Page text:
So says Samuel D. James, drawing on the research of Erik Hurst and the insights of Russell Moore, excerpted and linked after the jump.

[Read more…]

Data on conservatives being psychotic actually referred to liberals!

Remember the study, still cited by liberals, that found that a correlation between “psychoticism” and conservative political beliefs?  It said qualities such as “dogmatism,” “intolerance of ambiguity,” the “fear of threat or loss”  manifest themselves in conservatives, who “are more uncooperative, hostile, troublesome, and socially withdrawn,” as well as less conscientious, less agreeable, and more “manipulative.” Conversely, liberals have low scores on “psychoticism,” making them “altruistic, well socialized, empathic, and conventional.”

Well, in what has been called “one of the most humiliating academic mistakes ever,” the journal that printed the study has posted “the mother of all corrections.”  It turns out, the researchers exactly reversed the results!

Psychoticism actually correlates not with conservatism but with liberalism!  The study found that liberals have the traits of “dogmatism,” “intolerance of ambiguity,” and the “fear of threat and loss.”  Liberals were found to be “more uncooperative, hostile, troublesome, and socially withdrawn,” as well as less conscientious, less agreeable, and more “manipulative.”  Conservatives are the ones who are “altruistic, well socialized, empathic, and conventional”! [Read more…]

New study of Americans’ moral beliefs

Gallup has released a new study of Americans’ moral beliefs, and it’s full of surprises and good-news/bad-news.  Acceptance of abortion (43%) , same sex relations (60%), stem-cell research on human embryos (60%), and physician assisted suicide (53%) is actually down from last year.  Though a majority still narrowly support suicide by doctor, only 18% consider suicide in general to be a moral option.  While 67% believe that sex between unmarried men and women is moral, only 37% think it’s OK for teenagers to have sex, and only 10% believe marital affairs are acceptable.  And only 34% believe in the morality of pornography.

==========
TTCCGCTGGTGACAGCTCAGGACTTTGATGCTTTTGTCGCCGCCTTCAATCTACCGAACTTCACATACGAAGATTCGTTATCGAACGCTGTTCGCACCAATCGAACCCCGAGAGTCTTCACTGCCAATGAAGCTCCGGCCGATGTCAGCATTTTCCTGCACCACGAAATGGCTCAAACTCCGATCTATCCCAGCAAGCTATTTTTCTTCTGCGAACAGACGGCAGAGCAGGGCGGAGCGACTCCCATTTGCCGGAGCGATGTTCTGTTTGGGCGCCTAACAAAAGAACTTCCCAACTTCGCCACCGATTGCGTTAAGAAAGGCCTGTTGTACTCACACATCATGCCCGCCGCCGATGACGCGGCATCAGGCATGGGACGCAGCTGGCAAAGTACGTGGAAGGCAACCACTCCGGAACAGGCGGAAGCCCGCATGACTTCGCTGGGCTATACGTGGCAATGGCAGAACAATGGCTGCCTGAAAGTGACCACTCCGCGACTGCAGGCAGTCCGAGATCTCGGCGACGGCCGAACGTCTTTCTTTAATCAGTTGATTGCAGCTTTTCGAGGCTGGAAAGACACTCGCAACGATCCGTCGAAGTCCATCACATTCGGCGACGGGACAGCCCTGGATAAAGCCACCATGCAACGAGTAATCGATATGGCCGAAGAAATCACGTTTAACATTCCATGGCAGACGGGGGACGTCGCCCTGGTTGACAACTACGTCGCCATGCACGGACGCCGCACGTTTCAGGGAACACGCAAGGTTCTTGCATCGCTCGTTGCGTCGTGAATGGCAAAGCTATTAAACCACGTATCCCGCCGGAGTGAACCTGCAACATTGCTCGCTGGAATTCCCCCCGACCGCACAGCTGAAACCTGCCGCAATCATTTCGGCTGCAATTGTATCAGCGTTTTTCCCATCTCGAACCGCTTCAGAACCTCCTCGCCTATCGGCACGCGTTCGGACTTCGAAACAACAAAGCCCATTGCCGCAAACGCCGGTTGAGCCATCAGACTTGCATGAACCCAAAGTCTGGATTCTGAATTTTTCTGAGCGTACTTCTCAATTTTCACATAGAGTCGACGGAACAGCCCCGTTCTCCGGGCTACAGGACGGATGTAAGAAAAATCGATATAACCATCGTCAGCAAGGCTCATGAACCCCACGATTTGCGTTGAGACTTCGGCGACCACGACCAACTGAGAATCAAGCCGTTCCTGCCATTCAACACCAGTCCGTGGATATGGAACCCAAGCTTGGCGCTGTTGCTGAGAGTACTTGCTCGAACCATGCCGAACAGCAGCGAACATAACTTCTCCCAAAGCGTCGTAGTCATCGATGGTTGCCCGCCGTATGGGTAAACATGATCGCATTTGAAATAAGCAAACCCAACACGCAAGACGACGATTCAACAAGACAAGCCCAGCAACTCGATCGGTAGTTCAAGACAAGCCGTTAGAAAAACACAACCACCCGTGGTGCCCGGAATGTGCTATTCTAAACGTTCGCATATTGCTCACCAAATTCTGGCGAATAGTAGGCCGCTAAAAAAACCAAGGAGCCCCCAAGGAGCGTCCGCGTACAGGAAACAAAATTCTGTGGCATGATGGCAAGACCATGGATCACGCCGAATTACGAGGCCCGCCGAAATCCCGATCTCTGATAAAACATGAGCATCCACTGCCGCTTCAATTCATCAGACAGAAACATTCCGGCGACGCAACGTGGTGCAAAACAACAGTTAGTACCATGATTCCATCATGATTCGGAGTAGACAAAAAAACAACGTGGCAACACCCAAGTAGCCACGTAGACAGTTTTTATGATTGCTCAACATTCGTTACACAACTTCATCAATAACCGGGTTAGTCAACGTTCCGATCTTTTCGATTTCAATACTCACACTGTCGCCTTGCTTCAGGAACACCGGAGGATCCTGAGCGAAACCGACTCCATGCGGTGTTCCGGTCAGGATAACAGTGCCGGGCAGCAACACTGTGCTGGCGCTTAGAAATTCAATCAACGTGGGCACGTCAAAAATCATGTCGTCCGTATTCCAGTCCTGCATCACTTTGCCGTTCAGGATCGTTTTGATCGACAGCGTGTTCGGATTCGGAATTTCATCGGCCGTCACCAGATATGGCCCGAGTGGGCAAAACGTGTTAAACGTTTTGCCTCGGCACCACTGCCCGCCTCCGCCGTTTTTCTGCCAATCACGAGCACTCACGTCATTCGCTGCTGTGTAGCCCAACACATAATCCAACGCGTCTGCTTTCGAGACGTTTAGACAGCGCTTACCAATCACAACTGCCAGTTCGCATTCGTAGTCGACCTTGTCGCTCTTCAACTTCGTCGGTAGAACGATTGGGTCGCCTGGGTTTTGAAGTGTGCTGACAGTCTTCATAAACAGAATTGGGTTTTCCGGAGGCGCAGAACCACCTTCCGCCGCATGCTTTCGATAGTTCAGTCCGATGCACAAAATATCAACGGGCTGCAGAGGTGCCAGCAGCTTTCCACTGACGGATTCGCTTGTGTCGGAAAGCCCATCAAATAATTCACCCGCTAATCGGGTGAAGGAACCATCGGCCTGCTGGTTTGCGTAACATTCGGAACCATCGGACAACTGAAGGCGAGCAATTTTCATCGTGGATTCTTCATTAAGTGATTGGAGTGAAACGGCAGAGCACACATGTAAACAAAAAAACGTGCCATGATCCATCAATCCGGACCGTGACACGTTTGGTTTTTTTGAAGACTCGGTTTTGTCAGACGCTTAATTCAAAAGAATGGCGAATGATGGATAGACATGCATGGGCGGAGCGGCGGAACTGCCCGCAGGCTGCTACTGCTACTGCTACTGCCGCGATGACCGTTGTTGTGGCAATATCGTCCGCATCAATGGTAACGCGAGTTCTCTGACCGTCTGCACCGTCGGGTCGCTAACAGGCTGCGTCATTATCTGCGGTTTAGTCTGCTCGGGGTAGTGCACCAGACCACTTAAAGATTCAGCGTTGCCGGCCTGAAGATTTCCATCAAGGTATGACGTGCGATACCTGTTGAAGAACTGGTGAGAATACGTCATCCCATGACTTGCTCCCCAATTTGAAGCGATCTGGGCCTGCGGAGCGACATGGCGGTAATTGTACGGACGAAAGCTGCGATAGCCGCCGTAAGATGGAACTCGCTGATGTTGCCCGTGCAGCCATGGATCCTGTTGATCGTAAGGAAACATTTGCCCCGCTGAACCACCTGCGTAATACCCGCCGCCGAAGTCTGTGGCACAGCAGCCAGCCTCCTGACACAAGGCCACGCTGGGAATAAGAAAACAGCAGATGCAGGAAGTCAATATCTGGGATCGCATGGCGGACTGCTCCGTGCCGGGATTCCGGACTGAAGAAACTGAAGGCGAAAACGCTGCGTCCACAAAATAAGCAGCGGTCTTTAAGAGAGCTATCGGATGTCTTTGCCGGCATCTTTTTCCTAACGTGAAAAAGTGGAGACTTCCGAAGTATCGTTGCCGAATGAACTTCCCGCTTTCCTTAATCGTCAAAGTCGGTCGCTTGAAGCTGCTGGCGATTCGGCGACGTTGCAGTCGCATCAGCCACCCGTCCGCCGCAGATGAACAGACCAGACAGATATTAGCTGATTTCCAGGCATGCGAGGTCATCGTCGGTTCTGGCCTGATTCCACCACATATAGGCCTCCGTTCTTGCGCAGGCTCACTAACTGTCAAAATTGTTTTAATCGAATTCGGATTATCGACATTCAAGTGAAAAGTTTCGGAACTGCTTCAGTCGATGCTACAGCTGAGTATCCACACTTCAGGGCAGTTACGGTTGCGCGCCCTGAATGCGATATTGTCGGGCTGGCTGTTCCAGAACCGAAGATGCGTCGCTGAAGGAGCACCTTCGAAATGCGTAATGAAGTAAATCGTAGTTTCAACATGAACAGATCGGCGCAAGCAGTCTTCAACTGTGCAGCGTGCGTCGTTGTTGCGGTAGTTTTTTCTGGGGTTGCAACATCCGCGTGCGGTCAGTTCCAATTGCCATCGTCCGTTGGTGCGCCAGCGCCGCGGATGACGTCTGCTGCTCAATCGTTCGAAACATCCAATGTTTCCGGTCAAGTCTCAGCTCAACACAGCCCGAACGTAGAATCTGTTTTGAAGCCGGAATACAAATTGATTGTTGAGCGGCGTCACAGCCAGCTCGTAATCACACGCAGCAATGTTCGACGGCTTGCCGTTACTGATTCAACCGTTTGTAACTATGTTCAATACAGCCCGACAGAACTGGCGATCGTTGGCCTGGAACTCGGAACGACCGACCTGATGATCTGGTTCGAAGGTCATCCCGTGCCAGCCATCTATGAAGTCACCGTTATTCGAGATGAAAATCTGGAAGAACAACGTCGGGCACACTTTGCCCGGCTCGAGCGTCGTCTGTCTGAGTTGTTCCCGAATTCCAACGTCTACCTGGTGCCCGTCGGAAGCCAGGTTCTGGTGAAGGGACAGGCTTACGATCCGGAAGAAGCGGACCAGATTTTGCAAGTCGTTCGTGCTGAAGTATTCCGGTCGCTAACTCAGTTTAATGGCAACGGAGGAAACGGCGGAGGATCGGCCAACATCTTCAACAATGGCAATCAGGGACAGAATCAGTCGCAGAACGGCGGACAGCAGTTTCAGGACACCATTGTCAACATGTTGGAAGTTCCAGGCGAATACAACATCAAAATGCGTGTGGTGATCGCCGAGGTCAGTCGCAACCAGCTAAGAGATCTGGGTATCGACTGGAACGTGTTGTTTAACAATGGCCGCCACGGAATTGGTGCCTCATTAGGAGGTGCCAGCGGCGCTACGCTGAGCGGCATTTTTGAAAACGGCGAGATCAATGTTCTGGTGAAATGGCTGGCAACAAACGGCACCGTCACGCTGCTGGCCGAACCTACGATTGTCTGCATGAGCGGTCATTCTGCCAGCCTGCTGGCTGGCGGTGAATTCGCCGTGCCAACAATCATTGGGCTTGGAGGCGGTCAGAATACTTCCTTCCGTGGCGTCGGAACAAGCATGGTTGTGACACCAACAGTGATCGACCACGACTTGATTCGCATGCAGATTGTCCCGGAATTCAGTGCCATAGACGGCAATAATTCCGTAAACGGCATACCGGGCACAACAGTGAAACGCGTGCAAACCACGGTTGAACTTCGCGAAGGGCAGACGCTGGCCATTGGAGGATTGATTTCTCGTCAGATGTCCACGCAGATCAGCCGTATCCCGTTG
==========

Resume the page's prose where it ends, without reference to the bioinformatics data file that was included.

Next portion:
After the jump, a discussion on how stable Americans’ moral attitudes have been, despite the public policy changes. [Read more…]

Millennials and vocation

Barna has done a study of the millennial generation’s attitude towards work.  Most do not see their careers as central to their identities (unlike Baby Boomers).  Rather, their jobs are there to fund their personal interests.  And yet, Millennial Christians are more likely than Baby Boomers to see their work in terms of “calling” (a.k.a. “vocation”).

The study discloses many fascinating paradoxes.  The purpose of vocation–namely, loving and serving one’s neighbor (not oneself)–seems to be somewhat missing.  As is the sense that vocation exists in the here and now, that whoever your neighbors are now defines your vocation.  “Calling” is something they hope for in the future.  Millennials do have a strong emphasis on wanting marriage and family, which is also a vocation, in addition to just work.  But still, I give them credit. [Read more…]